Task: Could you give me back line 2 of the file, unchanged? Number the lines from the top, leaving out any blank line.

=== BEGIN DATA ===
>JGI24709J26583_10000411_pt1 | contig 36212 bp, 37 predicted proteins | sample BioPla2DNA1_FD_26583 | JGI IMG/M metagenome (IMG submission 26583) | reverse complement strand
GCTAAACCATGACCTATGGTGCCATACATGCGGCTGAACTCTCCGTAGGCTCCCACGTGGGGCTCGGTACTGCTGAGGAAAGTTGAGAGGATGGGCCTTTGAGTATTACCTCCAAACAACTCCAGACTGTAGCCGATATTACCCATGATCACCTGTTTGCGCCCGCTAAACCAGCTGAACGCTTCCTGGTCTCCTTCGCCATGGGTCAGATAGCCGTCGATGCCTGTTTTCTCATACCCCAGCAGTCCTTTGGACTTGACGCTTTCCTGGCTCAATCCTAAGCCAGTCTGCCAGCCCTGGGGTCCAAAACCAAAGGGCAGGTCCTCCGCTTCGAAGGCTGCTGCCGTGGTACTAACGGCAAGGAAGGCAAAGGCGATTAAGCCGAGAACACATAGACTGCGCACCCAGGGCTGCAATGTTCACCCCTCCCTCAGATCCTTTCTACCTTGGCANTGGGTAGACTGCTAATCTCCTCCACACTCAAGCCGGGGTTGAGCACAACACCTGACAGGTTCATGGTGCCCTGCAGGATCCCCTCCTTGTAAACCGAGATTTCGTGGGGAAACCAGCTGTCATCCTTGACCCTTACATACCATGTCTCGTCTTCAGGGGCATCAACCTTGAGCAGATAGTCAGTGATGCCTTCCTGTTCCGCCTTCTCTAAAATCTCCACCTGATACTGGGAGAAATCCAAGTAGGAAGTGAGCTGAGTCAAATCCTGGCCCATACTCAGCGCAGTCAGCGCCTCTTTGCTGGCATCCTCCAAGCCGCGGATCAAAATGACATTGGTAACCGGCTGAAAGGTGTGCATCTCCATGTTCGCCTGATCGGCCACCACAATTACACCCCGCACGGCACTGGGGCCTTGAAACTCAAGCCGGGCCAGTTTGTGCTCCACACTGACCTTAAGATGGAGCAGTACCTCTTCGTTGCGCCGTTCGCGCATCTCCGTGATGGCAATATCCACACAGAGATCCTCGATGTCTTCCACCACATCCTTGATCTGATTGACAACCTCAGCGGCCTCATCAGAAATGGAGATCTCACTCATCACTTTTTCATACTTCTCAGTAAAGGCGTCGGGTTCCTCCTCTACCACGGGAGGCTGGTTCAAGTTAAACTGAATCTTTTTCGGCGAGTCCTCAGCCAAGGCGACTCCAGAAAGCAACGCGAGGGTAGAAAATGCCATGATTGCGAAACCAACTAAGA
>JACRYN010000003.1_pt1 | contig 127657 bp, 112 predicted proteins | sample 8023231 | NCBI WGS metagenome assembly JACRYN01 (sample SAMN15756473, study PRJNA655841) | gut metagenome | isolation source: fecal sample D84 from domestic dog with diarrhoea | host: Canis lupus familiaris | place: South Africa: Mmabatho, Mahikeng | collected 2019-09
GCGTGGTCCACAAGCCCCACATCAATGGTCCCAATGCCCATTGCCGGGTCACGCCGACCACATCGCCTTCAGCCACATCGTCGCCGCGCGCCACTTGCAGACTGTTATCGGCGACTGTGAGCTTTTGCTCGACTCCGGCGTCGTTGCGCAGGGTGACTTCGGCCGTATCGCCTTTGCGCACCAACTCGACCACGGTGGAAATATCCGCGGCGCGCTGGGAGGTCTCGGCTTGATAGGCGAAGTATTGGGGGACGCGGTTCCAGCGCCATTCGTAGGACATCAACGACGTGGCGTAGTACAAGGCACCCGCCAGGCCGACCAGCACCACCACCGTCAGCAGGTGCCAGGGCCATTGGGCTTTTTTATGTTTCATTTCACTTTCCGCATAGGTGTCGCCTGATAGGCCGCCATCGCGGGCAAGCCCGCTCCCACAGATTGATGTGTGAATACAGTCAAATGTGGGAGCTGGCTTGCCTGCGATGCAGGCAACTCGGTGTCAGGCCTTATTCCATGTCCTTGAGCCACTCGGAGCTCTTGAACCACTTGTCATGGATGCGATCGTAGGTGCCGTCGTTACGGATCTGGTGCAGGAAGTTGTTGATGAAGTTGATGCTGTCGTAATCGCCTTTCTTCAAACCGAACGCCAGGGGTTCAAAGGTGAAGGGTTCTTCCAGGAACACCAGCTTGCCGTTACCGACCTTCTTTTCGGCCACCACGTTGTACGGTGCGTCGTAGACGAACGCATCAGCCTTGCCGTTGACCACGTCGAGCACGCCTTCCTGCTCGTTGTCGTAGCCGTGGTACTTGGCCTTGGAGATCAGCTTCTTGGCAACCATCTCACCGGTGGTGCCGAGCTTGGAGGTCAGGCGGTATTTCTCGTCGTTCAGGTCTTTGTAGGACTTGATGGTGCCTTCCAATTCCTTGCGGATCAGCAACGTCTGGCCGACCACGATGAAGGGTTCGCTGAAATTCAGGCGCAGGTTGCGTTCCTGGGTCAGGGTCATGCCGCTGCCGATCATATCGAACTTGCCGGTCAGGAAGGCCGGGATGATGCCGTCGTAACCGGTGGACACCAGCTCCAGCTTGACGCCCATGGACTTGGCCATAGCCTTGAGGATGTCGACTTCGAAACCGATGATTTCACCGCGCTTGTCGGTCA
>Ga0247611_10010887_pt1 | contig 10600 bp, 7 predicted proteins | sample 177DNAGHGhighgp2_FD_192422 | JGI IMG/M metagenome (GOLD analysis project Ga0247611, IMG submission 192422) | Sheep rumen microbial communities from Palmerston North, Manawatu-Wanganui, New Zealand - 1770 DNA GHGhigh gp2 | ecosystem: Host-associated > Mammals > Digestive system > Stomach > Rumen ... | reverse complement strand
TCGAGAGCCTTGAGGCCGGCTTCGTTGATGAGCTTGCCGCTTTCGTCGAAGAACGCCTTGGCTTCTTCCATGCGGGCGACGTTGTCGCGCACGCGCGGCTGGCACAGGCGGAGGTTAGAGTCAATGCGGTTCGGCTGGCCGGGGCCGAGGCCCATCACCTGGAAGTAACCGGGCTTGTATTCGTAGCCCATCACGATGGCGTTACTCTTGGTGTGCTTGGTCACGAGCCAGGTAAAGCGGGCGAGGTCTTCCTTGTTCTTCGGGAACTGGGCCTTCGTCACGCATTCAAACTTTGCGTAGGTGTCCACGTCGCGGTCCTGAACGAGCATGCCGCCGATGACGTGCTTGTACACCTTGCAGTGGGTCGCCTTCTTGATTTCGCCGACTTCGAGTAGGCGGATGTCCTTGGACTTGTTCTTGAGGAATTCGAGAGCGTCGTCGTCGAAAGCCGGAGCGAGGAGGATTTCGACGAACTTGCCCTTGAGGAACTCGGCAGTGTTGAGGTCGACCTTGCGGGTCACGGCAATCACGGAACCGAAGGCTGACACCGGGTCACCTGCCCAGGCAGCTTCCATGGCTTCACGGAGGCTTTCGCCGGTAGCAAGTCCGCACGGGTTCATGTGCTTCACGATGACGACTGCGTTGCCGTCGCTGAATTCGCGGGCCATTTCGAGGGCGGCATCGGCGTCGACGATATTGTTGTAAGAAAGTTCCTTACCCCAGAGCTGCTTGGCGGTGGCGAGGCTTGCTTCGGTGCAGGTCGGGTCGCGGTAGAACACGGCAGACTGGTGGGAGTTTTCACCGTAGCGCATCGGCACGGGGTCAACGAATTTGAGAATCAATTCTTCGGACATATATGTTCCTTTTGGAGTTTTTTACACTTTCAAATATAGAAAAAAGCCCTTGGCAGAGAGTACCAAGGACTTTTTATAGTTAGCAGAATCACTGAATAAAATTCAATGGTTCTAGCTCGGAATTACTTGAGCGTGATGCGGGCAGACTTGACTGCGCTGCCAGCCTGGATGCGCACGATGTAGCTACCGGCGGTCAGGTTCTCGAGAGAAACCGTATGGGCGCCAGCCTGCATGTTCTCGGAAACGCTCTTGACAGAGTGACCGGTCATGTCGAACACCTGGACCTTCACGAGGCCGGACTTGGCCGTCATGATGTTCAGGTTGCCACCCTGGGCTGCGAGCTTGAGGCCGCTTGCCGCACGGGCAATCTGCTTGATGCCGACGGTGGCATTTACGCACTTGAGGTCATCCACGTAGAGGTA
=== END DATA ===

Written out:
GCTAAACCATGACCTATGGTGCCATACATGCGGCTGAACTCTCCGTAGGCTCCCACGTGGGGCTCGGTACTGCTGAGGAAAGTTGAGAGGATGGGCCTTTGAGTATTACCTCCAAACAACTCCAGACTGTAGCCGATATTACCCATGATCACCTGTTTGCGCCCGCTAAACCAGCTGAACGCTTCCTGGTCTCCTTCGCCATGGGTCAGATAGCCGTCGATGCCTGTTTTCTCATACCCCAGCAGTCCTTTGGACTTGACGCTTTCCTGGCTCAATCCTAAGCCAGTCTGCCAGCCCTGGGGTCCAAAACCAAAGGGCAGGTCCTCCGCTTCGAAGGCTGCTGCCGTGGTACTAACGGCAAGGAAGGCAAAGGCGATTAAGCCGAGAACACATAGACTGCGCACCCAGGGCTGCAATGTTCACCCCTCCCTCAGATCCTTTCTACCTTGGCANTGGGTAGACTGCTAATCTCCTCCACACTCAAGCCGGGGTTGAGCACAACACCTGACAGGTTCATGGTGCCCTGCAGGATCCCCTCCTTGTAAACCGAGATTTCGTGGGGAAACCAGCTGTCATCCTTGACCCTTACATACCATGTCTCGTCTTCAGGGGCATCAACCTTGAGCAGATAGTCAGTGATGCCTTCCTGTTCCGCCTTCTCTAAAATCTCCACCTGATACTGGGAGAAATCCAAGTAGGAAGTGAGCTGAGTCAAATCCTGGCCCATACTCAGCGCAGTCAGCGCCTCTTTGCTGGCATCCTCCAAGCCGCGGATCAAAATGACATTGGTAACCGGCTGAAAGGTGTGCATCTCCATGTTCGCCTGATCGGCCACCACAATTACACCCCGCACGGCACTGGGGCCTTGAAACTCAAGCCGGGCCAGTTTGTGCTCCACACTGACCTTAAGATGGAGCAGTACCTCTTCGTTGCGCCGTTCGCGCATCTCCGTGATGGCAATATCCACACAGAGATCCTCGATGTCTTCCACCACATCCTTGATCTGATTGACAACCTCAGCGGCCTCATCAGAAATGGAGATCTCACTCATCACTTTTTCATACTTCTCAGTAAAGGCGTCGGGTTCCTCCTCTACCACGGGAGGCTGGTTCAAGTTAAACTGAATCTTTTTCGGCGAGTCCTCAGCCAAGGCGACTCCAGAAAGCAACGCGAGGGTAGAAAATGCCATGATTGCGAAACCAACTAAGA